Run left-handed over one mile, two furlongs and seventy yards, it open to three-year-old colts and geldings. There’s a weight of nine stone attached, with Group race winners receiving a five pound penalty and winners of Listed races getting one of three pounds.

The Ormonde Stakes

Named in honour of the horse of the same name that was foaled at Eaton Hall in Cheshire, the Ormonde Stakes was first run in 1936 when it was a race for horses aged three and over and was run over one mile, five furlongs and seventy-five yards. It replaced a race of the same name that was for two-year-olds and took place over five furlongs.

In 1955 the race’s length was reduced to one mile, two furlongs and ten yards, also being limited to three-year-olds. It had its original length restored three years later, at which point three-year-olds were excluded and it was changed to being a race for horses aged four and up. The final length change came in 1970, when it took on its present distance.

The Ormonde Stakes is run over one mile, five furlongs and eighty-four yards, being open to horses aged four and over with a weight of nine stone. Fillies and mares get a three pound allowance, whilst Group 1 winners receive a seven pound penalty, Group 2 winners a five pound penalty and there’s a three pound penalty for Group 3 winners. Horses that do well here are often competitive in the Coronation Cup at Epsom later in the season.

The Huxley Stakes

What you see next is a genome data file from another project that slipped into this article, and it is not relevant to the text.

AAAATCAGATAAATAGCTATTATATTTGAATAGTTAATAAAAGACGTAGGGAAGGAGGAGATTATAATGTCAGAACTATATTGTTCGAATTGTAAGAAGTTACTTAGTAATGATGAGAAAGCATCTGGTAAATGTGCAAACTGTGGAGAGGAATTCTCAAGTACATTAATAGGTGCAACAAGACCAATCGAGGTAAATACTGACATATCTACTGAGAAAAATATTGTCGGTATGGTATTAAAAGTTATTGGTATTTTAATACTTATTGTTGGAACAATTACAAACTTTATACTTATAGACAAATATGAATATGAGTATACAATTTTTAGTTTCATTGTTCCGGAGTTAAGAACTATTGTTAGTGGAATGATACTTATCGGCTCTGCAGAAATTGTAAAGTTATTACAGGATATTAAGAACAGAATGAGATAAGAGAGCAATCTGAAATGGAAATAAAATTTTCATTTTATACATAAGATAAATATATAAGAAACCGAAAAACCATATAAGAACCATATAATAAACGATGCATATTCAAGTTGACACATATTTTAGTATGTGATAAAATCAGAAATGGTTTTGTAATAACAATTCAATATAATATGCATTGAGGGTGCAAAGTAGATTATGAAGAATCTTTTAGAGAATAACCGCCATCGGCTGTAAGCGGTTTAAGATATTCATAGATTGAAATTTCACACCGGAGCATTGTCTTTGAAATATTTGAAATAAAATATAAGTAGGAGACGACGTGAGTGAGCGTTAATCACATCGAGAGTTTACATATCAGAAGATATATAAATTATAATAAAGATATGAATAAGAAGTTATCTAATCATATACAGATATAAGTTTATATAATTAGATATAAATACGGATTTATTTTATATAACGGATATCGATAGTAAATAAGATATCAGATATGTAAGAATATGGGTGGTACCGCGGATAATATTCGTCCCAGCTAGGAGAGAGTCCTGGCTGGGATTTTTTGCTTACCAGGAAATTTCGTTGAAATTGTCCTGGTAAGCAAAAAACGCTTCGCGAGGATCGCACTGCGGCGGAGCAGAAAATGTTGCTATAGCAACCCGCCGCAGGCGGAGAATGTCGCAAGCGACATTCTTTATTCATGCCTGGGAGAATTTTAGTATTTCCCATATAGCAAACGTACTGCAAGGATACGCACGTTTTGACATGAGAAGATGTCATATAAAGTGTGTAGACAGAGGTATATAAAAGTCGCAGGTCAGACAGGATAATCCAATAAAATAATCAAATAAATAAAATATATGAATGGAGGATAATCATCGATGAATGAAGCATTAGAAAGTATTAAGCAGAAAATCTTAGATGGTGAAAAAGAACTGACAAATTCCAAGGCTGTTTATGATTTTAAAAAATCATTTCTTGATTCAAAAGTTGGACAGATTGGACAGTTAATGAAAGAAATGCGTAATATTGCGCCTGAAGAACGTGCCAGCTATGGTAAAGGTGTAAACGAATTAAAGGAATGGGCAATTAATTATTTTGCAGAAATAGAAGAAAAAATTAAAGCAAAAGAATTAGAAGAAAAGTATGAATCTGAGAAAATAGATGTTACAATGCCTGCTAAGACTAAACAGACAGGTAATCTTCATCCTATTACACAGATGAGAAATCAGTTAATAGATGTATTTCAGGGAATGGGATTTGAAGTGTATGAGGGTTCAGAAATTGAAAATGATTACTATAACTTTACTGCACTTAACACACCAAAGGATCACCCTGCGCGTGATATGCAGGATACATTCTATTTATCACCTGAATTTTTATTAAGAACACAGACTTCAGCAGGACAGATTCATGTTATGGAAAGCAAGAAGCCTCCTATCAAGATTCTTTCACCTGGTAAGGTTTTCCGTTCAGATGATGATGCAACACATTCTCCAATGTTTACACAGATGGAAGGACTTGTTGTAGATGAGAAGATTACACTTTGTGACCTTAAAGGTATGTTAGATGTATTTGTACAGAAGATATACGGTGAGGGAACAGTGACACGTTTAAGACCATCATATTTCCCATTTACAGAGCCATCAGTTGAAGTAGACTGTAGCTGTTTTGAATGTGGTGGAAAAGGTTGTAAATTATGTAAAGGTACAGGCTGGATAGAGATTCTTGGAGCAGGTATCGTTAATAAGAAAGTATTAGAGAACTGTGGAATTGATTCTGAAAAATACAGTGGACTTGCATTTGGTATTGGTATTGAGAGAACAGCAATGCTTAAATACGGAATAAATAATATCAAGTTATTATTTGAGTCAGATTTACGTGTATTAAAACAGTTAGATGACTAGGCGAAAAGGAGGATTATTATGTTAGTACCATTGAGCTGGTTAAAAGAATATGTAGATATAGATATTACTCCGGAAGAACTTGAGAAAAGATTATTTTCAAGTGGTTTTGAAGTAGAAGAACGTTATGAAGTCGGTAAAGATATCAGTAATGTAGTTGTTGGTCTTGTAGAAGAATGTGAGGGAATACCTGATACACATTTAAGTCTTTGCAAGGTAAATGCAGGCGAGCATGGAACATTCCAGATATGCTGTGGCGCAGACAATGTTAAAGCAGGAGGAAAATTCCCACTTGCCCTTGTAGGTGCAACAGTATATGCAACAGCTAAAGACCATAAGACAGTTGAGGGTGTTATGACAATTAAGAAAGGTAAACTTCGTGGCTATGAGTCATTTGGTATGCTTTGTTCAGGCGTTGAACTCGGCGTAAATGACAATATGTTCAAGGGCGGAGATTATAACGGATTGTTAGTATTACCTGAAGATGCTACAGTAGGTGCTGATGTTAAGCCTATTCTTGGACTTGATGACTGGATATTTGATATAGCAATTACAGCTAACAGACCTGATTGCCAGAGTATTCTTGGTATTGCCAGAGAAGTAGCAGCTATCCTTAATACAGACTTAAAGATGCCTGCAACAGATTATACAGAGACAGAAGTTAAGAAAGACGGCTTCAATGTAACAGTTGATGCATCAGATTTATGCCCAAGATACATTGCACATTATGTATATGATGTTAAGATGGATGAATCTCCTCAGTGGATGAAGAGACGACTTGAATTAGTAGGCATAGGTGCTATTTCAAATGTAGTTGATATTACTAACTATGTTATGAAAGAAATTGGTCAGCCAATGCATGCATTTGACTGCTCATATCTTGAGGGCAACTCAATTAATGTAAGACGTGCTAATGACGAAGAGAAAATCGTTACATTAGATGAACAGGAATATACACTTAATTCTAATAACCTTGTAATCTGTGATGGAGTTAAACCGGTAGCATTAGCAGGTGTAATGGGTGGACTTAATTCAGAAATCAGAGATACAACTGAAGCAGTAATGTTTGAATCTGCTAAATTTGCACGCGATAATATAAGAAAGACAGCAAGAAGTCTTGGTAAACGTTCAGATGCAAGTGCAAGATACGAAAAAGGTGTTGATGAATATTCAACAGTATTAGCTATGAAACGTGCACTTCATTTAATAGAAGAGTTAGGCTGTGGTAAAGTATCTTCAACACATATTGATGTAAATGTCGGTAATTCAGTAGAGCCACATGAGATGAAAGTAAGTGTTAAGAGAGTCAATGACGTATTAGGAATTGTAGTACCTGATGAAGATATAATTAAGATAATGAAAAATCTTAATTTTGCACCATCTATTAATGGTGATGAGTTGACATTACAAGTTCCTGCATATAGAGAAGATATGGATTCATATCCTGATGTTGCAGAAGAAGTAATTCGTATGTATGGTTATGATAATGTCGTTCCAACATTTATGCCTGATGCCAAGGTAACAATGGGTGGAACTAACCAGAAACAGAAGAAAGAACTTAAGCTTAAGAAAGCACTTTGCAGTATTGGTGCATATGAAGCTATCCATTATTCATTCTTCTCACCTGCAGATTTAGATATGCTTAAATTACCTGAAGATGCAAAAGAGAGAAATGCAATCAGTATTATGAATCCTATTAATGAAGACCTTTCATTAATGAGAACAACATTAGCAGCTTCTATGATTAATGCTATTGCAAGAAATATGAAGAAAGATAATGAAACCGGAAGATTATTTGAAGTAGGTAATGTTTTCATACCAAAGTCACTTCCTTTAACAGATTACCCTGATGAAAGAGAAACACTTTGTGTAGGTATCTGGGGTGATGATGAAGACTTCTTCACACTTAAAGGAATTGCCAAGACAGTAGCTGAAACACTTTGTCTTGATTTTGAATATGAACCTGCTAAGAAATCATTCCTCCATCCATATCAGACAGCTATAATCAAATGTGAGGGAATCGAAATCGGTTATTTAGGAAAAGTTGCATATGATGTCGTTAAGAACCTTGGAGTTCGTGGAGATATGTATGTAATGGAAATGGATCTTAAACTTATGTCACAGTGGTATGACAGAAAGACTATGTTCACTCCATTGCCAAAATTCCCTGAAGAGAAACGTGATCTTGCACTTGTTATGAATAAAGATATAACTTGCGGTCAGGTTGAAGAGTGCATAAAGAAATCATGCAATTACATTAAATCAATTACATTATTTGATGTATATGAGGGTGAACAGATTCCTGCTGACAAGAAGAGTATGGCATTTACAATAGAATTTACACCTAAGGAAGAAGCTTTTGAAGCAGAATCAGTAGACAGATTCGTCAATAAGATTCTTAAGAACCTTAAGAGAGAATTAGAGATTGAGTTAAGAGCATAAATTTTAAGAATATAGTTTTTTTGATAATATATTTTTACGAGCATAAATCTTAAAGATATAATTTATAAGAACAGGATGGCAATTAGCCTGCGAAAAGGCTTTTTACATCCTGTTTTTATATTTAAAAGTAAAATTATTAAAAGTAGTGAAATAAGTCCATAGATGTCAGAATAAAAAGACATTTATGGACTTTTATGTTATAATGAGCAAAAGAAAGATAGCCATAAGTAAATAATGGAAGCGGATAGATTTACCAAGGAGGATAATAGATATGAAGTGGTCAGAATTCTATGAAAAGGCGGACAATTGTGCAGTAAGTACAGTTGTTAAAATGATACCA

This is one of the youngest races at the meeting, having been established in 1999. It is named after a village close to Chester and was a Listed offering when it was first run. It moved to Group 3 in 2005 and then shifted again to Group 2 in 2018.

A race for horses aged four and over, the following weight information applies:

  • Weight: 9 stone 1 pound
  • Fillies and mares get a 3 pound allowance
  • Group 1 winners receive a 5 pound penalty
  • Group 2 winners receive a 3 pound penalty

Run left-handed over one mile, two furlongs and seventy yards, the Huxley Stakes is sometimes referred to as the Tradesman’s Cup, which is different from the Tradesmen's Cup that the Chester Cup was known as for a time.

About Chester Racecourse

Chester Racecourse Trackside

A quick word about Chester Racecourse for those of you that don’t know much about it. It is the oldest racecourse still in use in England according the official records, with racing at the venue dating back to the early part of the sixteenth century. Known as the Roodee because of the small cross called the ‘rood’ that sits on top of the mound in the middle of the in-field, the racecourse is close to the wall of Chester from where spectators can watch events for free.

The course runs anti-clockwise, which is similar to most of the other major courses in England. The key information for bettors comes in the length of the course, which is just one mile and one furlong. That makes it one of England’s smallest courses of note, but it also means that horses with a long stride don’t tend to do well on it because they perform best on long straights.